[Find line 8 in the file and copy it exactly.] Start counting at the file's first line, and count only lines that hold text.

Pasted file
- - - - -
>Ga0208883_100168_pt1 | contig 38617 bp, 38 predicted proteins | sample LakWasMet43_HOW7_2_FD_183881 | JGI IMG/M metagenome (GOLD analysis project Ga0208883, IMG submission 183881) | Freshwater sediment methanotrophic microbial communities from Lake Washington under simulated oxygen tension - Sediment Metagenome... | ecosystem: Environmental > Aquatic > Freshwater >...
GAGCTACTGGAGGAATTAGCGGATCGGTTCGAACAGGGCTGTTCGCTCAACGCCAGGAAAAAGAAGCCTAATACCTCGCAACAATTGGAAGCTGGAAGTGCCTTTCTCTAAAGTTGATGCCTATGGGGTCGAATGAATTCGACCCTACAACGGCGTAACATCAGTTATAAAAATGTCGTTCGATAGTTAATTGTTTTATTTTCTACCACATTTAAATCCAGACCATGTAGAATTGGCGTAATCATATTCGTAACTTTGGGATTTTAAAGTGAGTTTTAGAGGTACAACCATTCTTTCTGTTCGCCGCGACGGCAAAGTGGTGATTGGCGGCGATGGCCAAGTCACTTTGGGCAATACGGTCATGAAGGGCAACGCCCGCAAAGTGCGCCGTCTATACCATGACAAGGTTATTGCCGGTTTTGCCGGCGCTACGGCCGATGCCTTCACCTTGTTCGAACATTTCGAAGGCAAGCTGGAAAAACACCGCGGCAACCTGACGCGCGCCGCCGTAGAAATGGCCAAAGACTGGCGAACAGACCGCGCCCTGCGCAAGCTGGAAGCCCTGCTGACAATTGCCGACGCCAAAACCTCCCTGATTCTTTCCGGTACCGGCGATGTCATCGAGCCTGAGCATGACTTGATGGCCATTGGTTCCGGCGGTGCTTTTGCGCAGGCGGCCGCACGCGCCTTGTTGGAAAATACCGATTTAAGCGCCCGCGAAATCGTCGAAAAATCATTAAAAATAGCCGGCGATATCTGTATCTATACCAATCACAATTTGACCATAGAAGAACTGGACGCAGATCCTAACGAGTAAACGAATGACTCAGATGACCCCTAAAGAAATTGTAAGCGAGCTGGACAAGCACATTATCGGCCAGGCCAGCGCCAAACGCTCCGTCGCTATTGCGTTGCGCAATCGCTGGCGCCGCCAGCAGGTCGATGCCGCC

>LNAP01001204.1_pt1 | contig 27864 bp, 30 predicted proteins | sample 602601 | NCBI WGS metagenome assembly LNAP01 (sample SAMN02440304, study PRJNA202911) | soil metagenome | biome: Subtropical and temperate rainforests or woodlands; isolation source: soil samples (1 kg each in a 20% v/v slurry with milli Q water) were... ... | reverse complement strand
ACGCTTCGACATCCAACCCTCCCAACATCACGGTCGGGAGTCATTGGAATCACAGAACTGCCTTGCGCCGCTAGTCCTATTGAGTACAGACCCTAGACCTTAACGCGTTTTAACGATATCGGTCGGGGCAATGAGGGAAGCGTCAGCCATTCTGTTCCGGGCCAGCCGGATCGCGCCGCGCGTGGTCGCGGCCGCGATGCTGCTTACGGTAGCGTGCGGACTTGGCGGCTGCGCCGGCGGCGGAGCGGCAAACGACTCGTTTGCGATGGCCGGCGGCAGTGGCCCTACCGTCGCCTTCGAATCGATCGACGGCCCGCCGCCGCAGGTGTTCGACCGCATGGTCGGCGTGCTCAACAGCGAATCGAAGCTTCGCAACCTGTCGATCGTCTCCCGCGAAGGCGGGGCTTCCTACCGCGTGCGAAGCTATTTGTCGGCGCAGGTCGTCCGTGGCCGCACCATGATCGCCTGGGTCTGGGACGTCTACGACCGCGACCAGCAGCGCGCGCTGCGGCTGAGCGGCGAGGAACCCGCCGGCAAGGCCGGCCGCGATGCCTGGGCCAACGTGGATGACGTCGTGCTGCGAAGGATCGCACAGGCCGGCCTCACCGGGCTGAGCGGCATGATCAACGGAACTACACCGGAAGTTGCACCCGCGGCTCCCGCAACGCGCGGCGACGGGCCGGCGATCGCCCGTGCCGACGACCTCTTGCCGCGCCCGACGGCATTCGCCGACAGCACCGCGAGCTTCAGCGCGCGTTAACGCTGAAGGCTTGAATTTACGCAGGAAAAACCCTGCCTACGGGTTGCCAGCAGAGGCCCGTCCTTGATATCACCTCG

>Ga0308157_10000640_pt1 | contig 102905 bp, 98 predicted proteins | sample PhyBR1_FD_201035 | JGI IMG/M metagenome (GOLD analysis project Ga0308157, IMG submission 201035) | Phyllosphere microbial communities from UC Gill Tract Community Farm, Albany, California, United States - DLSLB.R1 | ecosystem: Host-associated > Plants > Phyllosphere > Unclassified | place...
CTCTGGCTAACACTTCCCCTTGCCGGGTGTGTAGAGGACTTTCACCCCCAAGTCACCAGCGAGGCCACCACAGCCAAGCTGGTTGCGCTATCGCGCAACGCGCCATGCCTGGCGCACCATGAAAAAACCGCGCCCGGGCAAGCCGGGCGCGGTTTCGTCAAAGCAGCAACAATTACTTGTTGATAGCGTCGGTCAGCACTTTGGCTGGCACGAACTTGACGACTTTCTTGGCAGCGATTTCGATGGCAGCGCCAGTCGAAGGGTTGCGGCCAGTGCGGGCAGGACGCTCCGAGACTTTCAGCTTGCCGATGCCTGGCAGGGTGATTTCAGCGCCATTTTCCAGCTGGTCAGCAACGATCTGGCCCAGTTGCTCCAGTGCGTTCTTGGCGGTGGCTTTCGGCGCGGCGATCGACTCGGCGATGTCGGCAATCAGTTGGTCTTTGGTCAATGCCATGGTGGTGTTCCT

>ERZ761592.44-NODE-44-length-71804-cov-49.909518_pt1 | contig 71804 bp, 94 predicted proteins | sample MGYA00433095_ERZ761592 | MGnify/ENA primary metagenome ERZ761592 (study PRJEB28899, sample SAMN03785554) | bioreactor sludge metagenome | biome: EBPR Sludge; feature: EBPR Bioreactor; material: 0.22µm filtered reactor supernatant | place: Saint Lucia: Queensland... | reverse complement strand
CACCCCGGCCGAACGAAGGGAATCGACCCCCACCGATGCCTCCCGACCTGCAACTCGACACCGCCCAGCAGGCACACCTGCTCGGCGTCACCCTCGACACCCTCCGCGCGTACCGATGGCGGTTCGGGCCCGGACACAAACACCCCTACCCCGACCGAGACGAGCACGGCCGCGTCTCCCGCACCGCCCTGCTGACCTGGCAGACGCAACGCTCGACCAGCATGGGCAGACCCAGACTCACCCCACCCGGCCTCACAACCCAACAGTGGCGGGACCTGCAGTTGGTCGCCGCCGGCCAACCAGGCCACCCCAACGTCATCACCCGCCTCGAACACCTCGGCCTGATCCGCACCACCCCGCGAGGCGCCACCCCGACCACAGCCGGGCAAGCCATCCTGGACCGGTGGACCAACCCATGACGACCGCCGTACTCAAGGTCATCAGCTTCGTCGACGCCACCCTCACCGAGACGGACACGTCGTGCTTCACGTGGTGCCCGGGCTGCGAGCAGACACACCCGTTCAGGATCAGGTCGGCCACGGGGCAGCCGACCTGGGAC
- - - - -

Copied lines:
CACCCCGGCCGAACGAAGGGAATCGACCCCCACCGATGCCTCCCGACCTGCAACTCGACACCGCCCAGCAGGCACACCTGCTCGGCGTCACCCTCGACACCCTCCGCGCGTACCGATGGCGGTTCGGGCCCGGACACAAACACCCCTACCCCGACCGAGACGAGCACGGCCGCGTCTCCCGCACCGCCCTGCTGACCTGGCAGACGCAACGCTCGACCAGCATGGGCAGACCCAGACTCACCCCACCCGGCCTCACAACCCAACAGTGGCGGGACCTGCAGTTGGTCGCCGCCGGCCAACCAGGCCACCCCAACGTCATCACCCGCCTCGAACACCTCGGCCTGATCCGCACCACCCCGCGAGGCGCCACCCCGACCACAGCCGGGCAAGCCATCCTGGACCGGTGGACCAACCCATGACGACCGCCGTACTCAAGGTCATCAGCTTCGTCGACGCCACCCTCACCGAGACGGACACGTCGTGCTTCACGTGGTGCCCGGGCTGCGAGCAGACACACCCGTTCAGGATCAGGTCGGCCACGGGGCAGCCGACCTGGGAC